(Source: https://blacknewschannel.com) – Local Legal Protections tool now includes local information about source of income protections as assistance programs struggle to keep up with demand for housing vouchers
- A new Zillow feature helps fight renter discrimination by sharing information about local laws that prohibit landlords from discriminating against renters using financial assistance to pay their rent.
- Housing Choice Vouchers are a crucial and underfunded form of assistance for low-income renters, leaving markets like Orlando, Austin, and Houston with about 10 times as many severely cost-burdened renter households as there are vouchers.
- In many counties, the value of vouchers has failed to keep up with market-rate rents — and the faster rents have risen in a county, the less likely voucher values are to have kept pace with those rents.
SEATTLE, Jan. 28, 2021 — Zillow now provides source of income and voucher discrimination protection data on all rental listings, an expansion of its Local Legal Protections tool. The new data-powered resource is designed to inform renters about whether their state or local laws offer protection from discrimination based on how they pay the rent, whether they use wages from their job, a housing choice voucher (commonly known as Section 8), or alternate forms of income, such as alimony or disability.
Federal law does not prevent landlords from rejecting all housing vouchers, however, there are a number of state and municipal laws that prohibit discrimination against renters with vouchers. Currently, 49.3%1 of rental listings in the U.S. are located in areas that offer tenants protection against source of income or voucher discrimination.
“Zillow is building an inclusive rental platform, developing products that make rental listings accessible to all renters,” said Christopher Roberts, Senior Vice President and General Manager of Zillow Rentals. “By expanding Local Legal Protections, we are empowering renters and educating property owners about local voucher discrimination protections — and hopefully removing a barrier for people shopping for a new place to call home.”
1. As of 12/20/20, 49.3% of rental listings are located in areas with laws prohibiting discrimination against renters with vouchers. That figure is consistent with the Poverty & Race Research Action Council’s estimate. Geographies based on the Urban Institute’s 2020 State and Local Voucher Protection Laws dataset, accessible from: https://datacatalog.urban.org/dataset/state-and-local-voucher-protection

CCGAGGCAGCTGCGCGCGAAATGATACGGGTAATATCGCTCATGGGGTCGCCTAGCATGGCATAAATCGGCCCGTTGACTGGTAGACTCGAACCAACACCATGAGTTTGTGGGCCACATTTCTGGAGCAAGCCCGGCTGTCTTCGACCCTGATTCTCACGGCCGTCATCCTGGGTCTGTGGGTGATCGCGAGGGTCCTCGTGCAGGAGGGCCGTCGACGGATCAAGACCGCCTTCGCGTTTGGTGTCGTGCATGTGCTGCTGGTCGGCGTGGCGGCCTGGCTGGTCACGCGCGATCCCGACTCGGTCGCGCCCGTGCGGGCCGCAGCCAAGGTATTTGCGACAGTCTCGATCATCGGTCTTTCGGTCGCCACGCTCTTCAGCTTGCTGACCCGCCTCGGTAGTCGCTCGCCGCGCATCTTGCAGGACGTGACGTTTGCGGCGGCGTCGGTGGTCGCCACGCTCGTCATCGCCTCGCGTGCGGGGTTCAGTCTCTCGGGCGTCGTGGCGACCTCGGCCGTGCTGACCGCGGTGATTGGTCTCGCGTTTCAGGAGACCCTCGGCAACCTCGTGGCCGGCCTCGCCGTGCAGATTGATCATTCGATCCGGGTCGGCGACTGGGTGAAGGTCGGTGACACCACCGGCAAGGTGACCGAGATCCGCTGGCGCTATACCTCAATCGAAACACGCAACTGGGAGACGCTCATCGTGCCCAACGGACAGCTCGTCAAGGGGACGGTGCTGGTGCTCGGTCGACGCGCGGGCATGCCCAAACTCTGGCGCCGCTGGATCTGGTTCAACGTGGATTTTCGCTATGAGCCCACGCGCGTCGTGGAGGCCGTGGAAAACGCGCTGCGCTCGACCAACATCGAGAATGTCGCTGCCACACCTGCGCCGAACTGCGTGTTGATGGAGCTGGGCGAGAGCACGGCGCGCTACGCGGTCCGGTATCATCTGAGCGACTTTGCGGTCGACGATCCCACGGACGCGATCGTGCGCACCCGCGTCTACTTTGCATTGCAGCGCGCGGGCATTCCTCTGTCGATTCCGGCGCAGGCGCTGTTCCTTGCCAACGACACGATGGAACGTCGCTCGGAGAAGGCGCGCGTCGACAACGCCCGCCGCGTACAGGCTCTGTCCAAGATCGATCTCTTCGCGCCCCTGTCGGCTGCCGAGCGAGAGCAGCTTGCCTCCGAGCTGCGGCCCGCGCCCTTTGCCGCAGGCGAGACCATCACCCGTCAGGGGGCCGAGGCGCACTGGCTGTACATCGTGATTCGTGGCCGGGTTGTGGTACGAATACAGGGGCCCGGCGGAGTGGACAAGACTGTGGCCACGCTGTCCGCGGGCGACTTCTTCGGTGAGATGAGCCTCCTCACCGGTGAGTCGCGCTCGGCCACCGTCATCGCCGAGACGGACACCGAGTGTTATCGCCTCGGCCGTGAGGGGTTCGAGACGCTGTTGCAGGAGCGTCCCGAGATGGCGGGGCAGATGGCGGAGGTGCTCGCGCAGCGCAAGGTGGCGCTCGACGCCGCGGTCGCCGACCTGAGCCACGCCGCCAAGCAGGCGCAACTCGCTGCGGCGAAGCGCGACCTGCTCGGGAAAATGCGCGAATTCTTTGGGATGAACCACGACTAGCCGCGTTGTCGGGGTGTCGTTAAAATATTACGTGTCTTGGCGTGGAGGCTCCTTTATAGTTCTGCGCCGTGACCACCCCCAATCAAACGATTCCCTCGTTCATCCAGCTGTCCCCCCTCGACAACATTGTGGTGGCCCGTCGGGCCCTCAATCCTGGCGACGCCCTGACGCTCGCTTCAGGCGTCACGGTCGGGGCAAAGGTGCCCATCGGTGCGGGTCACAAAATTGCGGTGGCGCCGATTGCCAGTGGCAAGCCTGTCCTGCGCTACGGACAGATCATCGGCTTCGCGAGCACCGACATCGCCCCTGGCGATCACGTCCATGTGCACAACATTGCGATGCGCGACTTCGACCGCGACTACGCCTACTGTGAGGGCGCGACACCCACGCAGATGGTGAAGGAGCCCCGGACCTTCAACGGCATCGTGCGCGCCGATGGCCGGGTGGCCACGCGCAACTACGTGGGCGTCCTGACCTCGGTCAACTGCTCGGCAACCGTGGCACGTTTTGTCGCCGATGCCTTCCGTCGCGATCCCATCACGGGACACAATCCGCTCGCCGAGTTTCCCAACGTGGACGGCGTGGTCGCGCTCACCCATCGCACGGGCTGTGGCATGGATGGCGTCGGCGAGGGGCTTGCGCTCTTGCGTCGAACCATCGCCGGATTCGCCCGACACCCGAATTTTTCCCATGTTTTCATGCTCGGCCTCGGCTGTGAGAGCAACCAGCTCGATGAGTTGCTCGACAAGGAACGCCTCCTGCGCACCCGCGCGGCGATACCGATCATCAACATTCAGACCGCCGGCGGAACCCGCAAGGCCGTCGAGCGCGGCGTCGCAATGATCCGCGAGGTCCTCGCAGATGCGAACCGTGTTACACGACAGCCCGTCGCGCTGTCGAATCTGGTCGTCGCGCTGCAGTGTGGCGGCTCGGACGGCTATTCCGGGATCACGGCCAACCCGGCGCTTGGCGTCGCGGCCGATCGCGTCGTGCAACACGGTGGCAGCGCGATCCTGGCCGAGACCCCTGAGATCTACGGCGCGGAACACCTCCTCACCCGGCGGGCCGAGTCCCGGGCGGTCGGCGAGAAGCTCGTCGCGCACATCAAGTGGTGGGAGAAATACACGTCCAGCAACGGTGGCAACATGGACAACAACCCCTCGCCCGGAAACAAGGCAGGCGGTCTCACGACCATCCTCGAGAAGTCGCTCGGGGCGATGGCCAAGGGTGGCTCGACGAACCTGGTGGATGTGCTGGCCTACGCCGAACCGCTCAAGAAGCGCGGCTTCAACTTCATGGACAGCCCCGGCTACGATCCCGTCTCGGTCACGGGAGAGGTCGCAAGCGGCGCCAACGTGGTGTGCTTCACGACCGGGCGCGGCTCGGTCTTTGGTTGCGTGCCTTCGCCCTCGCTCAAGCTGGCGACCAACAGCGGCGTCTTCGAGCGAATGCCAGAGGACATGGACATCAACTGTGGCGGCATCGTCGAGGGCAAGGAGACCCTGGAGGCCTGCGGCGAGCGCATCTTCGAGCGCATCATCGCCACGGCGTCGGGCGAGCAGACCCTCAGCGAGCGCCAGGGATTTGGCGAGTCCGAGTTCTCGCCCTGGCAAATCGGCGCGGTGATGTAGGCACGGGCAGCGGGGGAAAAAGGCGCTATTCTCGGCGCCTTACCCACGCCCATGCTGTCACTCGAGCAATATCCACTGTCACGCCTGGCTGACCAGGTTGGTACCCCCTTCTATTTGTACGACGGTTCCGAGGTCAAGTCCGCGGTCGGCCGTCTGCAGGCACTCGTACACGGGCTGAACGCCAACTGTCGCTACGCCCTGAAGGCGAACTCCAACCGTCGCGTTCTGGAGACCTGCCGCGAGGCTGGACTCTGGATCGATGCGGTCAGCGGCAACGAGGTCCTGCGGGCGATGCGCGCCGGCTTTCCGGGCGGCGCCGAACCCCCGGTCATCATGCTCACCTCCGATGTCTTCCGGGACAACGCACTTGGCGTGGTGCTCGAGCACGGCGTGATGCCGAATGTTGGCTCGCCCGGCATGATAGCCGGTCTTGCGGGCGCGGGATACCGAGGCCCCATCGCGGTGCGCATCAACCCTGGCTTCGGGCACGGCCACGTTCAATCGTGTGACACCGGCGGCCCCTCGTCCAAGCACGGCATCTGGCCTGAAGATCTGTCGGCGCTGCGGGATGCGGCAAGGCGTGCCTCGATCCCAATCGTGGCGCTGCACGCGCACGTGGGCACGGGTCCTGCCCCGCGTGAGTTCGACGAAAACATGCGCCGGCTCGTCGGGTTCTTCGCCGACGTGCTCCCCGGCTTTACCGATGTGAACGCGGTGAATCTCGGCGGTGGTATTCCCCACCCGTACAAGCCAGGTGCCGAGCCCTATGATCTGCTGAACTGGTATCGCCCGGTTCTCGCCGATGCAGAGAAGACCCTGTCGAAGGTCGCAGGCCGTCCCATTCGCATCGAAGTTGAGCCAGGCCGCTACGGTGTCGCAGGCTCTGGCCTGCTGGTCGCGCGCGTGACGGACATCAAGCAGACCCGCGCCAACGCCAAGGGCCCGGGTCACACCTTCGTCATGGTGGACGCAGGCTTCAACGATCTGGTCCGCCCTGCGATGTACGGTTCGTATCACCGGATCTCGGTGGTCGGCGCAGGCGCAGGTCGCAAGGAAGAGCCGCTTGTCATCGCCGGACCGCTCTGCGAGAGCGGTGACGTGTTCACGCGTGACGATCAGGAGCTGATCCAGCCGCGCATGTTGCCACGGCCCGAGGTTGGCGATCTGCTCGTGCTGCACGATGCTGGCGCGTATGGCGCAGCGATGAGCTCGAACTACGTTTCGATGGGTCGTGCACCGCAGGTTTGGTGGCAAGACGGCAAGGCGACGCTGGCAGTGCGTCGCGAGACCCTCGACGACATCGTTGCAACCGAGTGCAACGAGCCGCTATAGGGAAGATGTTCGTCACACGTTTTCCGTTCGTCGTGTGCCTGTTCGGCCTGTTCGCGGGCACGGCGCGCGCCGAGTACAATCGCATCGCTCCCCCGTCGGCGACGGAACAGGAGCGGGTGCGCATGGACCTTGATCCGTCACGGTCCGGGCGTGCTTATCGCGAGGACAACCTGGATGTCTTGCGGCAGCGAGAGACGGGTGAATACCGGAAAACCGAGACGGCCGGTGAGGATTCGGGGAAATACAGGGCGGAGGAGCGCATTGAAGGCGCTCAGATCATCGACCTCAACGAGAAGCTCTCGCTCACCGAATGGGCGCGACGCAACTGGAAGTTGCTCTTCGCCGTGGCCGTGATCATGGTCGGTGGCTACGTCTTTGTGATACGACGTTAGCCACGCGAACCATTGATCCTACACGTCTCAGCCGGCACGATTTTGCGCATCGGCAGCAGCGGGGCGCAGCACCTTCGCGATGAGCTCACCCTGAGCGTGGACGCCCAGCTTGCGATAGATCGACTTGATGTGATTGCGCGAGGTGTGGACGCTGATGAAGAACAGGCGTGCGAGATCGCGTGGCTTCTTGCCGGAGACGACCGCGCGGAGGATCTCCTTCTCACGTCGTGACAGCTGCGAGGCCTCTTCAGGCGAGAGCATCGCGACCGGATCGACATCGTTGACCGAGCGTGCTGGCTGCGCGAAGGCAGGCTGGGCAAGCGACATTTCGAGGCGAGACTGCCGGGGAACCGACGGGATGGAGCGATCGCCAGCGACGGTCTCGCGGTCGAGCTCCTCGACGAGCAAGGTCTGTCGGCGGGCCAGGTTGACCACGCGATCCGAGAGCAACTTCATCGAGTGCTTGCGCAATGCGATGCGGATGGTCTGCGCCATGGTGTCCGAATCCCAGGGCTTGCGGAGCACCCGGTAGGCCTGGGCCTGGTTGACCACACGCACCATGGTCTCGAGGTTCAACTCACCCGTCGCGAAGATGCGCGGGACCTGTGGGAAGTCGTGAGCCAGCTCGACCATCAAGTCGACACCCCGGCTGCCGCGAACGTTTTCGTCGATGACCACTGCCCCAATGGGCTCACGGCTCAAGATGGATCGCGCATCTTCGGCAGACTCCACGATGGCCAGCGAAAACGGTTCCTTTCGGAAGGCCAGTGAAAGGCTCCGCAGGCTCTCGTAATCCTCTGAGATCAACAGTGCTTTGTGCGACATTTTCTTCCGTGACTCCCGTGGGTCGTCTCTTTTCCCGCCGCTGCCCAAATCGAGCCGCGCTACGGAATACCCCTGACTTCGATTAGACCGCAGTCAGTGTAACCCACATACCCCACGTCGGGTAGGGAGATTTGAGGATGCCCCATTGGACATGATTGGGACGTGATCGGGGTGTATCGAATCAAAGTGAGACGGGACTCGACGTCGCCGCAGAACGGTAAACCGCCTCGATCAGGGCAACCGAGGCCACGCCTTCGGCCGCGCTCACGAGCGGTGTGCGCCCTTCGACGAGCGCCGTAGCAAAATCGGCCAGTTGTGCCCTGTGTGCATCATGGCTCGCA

Local Legal Protections is a resource first launched in 2018 to help LGBT home searchers know whether their rights were protected by local laws, since federal law does not provide protection against housing discrimination based on LGBT status. The tool is meant to inform renters of their rights as they search for a home, and also help inform landlords of local laws in their area.
Finding a home is the final hurdle for many renters who use rental assistance, because many assistance programs are struggling to keep pace with the demand for vouchers. Housing Choice Vouchers (HCV) are a crucial and underfunded form of assistance for low-income renters. In 2019, there were nearly four times as many severely cost-burdened renter households in the U.S. (spending 50% or more of their incomes on housing) than there were vouchers available — 9.7 million of these households and just 2.6 million vouchers. The program has struggled to keep up with demand even more in markets such as Orlando, Austin, and Houston, where there are about 10 times as many severely cost-burdened renter households as there are vouchers.
In many areas, the value of vouchers has failed to keep up with market-rate rents. Zillow research shows in places where market-rate rents grew the fastest from 2015 to 2020 the gap between market-rate rents and voucher values widened the most. Meaning the faster market-rate rents grow, the less likely that voucher values have kept pace. Of the 303 counties Zillow analyzed in the largest 100 metropolitan areas with adequate rental price data, almost half (44%) saw market-rate rents rise more than voucher values from 2015 to 2020.
These same renter households have been particularly hard-hit by the coronavirus pandemic. The likelihood of job loss, on top of their existing higher housing cost burdens and lower incomes, means that renter households have borne the brunt of the economic fallout caused by COVID-19.
Zillow believes everyone deserves to find a place to call home, regardless of race, color, national origin, religion, sex, familial status, disability, sexual orientation, or gender identity. Zillow is actively investing in more resources and products to help improve access and address existing inequalities in housing.
Media contact: Kameya Shows-Ciers, Zillow